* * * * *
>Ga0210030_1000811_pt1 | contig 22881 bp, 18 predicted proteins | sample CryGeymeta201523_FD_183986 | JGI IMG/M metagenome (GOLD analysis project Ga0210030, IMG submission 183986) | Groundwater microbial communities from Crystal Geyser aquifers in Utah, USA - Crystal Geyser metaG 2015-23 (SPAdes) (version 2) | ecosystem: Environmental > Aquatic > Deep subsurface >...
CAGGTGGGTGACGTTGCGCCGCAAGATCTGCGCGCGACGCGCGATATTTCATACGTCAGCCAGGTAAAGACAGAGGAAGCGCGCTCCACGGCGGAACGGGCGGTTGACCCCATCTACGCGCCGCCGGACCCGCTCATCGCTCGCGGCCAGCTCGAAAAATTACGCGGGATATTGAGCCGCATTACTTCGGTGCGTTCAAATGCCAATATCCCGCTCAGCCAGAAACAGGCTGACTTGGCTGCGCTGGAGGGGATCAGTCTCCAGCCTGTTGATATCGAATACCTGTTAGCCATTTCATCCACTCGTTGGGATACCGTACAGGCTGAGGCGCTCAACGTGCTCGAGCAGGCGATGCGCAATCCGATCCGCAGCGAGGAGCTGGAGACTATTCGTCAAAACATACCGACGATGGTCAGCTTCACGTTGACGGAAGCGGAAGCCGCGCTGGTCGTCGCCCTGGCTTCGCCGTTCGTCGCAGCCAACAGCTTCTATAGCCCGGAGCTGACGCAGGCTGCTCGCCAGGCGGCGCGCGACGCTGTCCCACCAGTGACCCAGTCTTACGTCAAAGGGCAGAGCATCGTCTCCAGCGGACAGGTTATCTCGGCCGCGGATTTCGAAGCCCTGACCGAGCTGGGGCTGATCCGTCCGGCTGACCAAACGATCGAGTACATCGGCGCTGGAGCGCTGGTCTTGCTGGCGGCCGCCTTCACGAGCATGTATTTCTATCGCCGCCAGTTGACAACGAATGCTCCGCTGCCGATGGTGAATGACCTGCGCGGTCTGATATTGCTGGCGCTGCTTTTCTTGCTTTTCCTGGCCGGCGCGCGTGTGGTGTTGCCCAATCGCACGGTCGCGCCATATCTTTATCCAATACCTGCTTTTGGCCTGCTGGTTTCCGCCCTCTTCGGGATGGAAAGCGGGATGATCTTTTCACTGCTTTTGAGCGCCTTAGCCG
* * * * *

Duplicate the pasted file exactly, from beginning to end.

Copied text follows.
>Ga0210030_1000811_pt1 | contig 22881 bp, 18 predicted proteins | sample CryGeymeta201523_FD_183986 | JGI IMG/M metagenome (GOLD analysis project Ga0210030, IMG submission 183986) | Groundwater microbial communities from Crystal Geyser aquifers in Utah, USA - Crystal Geyser metaG 2015-23 (SPAdes) (version 2) | ecosystem: Environmental > Aquatic > Deep subsurface >...
CAGGTGGGTGACGTTGCGCCGCAAGATCTGCGCGCGACGCGCGATATTTCATACGTCAGCCAGGTAAAGACAGAGGAAGCGCGCTCCACGGCGGAACGGGCGGTTGACCCCATCTACGCGCCGCCGGACCCGCTCATCGCTCGCGGCCAGCTCGAAAAATTACGCGGGATATTGAGCCGCATTACTTCGGTGCGTTCAAATGCCAATATCCCGCTCAGCCAGAAACAGGCTGACTTGGCTGCGCTGGAGGGGATCAGTCTCCAGCCTGTTGATATCGAATACCTGTTAGCCATTTCATCCACTCGTTGGGATACCGTACAGGCTGAGGCGCTCAACGTGCTCGAGCAGGCGATGCGCAATCCGATCCGCAGCGAGGAGCTGGAGACTATTCGTCAAAACATACCGACGATGGTCAGCTTCACGTTGACGGAAGCGGAAGCCGCGCTGGTCGTCGCCCTGGCTTCGCCGTTCGTCGCAGCCAACAGCTTCTATAGCCCGGAGCTGACGCAGGCTGCTCGCCAGGCGGCGCGCGACGCTGTCCCACCAGTGACCCAGTCTTACGTCAAAGGGCAGAGCATCGTCTCCAGCGGACAGGTTATCTCGGCCGCGGATTTCGAAGCCCTGACCGAGCTGGGGCTGATCCGTCCGGCTGACCAAACGATCGAGTACATCGGCGCTGGAGCGCTGGTCTTGCTGGCGGCCGCCTTCACGAGCATGTATTTCTATCGCCGCCAGTTGACAACGAATGCTCCGCTGCCGATGGTGAATGACCTGCGCGGTCTGATATTGCTGGCGCTGCTTTTCTTGCTTTTCCTGGCCGGCGCGCGTGTGGTGTTGCCCAATCGCACGGTCGCGCCATATCTTTATCCAATACCTGCTTTTGGCCTGCTGGTTTCCGCCCTCTTCGGGATGGAAAGCGGGATGATCTTTTCACTGCTTTTGAGCGCCTTAGCCG